Bee Roots for 2024-06-03

The table provides clues for the roots of words in today's NY Times Spelling Bee. You're responsible for prefixes, suffixes, tense changes, plurals, doubling consonants before suffixes, and alternate spellings of roots. An exception: since Sam won't allow S, when the root contains an S, the clue may be for a plural or suffixed form. "Mice" for example. If a clue isn't self-explanatory, try googling it. The TL;DR about the site comes after the table.

Past clues are available here

Today's puzzle
  • Letters: T/DGHNOU
  • Words: 31
  • Points: 121
  • Pangrams: 1

Table content

  • with first two letters of answer and length
answers coveredanswer's first two lettersanswer's lengthclue for root (answer may need prefix, suffix, tense change, alt spelling, ...)
2DO5,8Ring-shaped fried cake, modern spelling, older spelling is a pangram
1DO4Third person singular present of do (archaic)
1DU6Canoe made from a hollowed tree trunk; or where you'll find a baseball team's bench
1GO4Person who wears dark clothing, dark rock genre, or German invader of Rome
1GO4Swollen foot disease from excess uric acid; Ben Franklin had it
1HO4Owl sound, noun/verb
1HO6Frankfurter, noun (compound: usually two words); skier or surfer who shows off, noun/verb, gerund form is a pangram
1HU4Search for (scavenger …)
1NO6Zilch (the plans came to …), alt spelling
1ON4Preposition when mounting an animal or boarding a large vehicle
1OU5Should or probable (to), verb
1OU5One-up, surpass, compound verb
1OU5$ spent, to a CPA, literal opposite of “income”; or, in gerund form, extroverted, compound
1OU6Have better or more weapons (pistols), or surpass in power, compound
1OU10Use your brain better than someone else, comparative verb, compound made from opposite of in + what your brain does
1TH4Archaic singular “you” (“Romeo, wherefore art …”)
1TH6Despite the fact that, or however; conjunction or adv. (al-…)
1TH7Idea or opinion, noun (here’s a…); or used your brain, past tense verb
1TH4Heavy sound made by something falling on the floor, noun/verb
1TO4Chinese mafia, or BBQ grabber if plural (or used as a verb)
1TO4Animated film or character, slang abbr. (car…)
1TO4Short horn sound; noun/verb
1TO5What you chew with
1TO5Difficult (“… break, kid”) or durable adj.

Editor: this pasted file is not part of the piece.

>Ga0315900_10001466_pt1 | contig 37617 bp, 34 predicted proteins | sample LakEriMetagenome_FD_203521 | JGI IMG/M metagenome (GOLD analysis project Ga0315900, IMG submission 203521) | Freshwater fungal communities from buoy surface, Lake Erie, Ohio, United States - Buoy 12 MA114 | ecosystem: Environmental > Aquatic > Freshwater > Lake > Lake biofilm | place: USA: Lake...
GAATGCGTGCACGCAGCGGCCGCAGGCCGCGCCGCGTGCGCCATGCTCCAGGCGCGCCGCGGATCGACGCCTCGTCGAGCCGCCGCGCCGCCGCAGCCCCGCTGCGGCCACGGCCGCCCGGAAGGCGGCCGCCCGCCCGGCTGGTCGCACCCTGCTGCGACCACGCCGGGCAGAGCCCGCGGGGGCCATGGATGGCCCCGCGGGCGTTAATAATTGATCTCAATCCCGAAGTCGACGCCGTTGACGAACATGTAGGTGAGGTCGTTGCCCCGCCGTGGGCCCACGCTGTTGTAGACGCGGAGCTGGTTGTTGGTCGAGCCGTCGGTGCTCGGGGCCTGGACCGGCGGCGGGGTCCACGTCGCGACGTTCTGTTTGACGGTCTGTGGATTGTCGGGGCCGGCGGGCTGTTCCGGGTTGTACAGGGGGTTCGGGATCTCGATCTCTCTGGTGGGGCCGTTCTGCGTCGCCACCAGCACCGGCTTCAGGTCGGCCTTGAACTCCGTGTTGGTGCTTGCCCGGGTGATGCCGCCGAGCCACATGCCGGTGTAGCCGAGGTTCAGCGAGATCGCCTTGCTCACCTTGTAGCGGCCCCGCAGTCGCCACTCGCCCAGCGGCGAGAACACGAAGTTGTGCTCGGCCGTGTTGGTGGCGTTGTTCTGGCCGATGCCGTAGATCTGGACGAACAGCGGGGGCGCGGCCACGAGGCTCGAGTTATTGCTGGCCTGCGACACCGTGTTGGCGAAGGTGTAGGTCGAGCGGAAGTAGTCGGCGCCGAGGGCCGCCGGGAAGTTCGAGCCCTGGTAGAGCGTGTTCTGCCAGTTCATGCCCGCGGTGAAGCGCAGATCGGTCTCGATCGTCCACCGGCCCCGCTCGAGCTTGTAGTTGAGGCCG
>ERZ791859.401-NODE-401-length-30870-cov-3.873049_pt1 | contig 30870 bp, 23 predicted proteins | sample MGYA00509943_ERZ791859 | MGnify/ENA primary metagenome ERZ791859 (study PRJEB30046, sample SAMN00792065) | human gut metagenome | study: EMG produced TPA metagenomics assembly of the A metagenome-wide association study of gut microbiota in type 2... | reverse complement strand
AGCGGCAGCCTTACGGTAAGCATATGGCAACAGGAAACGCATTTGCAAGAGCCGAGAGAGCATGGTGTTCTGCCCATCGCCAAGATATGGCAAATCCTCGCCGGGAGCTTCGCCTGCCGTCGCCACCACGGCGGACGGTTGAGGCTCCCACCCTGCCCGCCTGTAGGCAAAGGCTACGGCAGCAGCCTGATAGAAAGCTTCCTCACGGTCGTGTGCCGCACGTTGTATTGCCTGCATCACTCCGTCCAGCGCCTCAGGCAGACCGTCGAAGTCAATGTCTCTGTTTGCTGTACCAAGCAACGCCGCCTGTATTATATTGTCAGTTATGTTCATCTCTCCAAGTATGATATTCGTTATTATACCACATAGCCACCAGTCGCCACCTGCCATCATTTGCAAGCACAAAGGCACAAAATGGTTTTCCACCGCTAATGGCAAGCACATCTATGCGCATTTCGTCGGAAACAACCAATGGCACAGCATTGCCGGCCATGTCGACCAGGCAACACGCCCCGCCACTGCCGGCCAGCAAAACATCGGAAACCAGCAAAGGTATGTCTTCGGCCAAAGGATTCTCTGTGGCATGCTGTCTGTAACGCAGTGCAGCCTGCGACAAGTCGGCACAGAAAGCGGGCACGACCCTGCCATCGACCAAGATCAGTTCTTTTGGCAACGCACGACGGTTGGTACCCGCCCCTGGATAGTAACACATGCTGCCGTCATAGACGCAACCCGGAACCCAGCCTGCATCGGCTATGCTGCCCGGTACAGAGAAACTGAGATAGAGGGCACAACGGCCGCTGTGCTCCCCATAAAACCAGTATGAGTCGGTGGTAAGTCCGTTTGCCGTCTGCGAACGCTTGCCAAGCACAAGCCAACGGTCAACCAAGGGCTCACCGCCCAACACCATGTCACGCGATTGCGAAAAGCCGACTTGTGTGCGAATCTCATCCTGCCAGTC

1TO4Promote, or offer horse racing tips
1TU4Ballet skirt, or S Afr Bishop Desmond
1UN9Use your brain to ponder something, verb
1UN4Archaic preposition (Handel’s Messiah “For … us a child is born”)

About this site

This site provides clues for a day's New York Times Spelling Bee puzzle. It follows in Kevin Davis' footsteps. The original set of 4,500 clues came from him, and they still make up about three quarters of the current clue set.

The "Bee Roots" approach is to provide explicit clues for root words, not every word. As logophiles, we are pretty good at putting on prefixes and suffixes, changing tense, and forming plurals (including Latin plurals!). The clues cover root words, arranged alphabetically by root word, with a count of words in the puzzle that come from each root. For example, if a puzzle includes ROAM and ROAMING, there will be a clue for ROAM and a count of 2. The root may not appear in the puzzle at all; for example, the 2021-07-23 Bee included ICED, DEICE, and DEICED. For such a puzzle, the clue would be for ICE with a word count of 3.

The Bee Roots approach involves judgement sometimes. For example, if a puzzle includes LOVE, LOVED, and LOVELY, how many roots are needed to cover them? LOVE and LOVED share the root LOVE, certainly, but LOVELY is tricky. LOVE is part of its etymology, but by now, the word means "exquisitely beautiful," which is a lot farther from the meaning of LOVE than swithcing to past tense. I'm inclined to treat LOVE and LOVELY as separate roots. You may not agree, which is fine. Another thing we logophiles share is a LOVE of arguing about words on Twitter.

A few words can have one meaning as a suffixed form and another as a stand-alone word. EVENING, for example. In those cases I will use the meaning that I think is more common.

One last complication, until another one pops up: a few roots have multiple spellings, for example LOLLYGAG and LALLYGAG. Depending on the day's letters, and maybe even the editor's whims, one or both could be in the puzzle's answer list. With such roots, you could see a word count of 2, even if there are no applicable prefixes or suffixes.

I will do my best to keep this site up to date and helpful (I hope). Check it out, and tweet feedback to @donswartwout Tweet to @donswartwout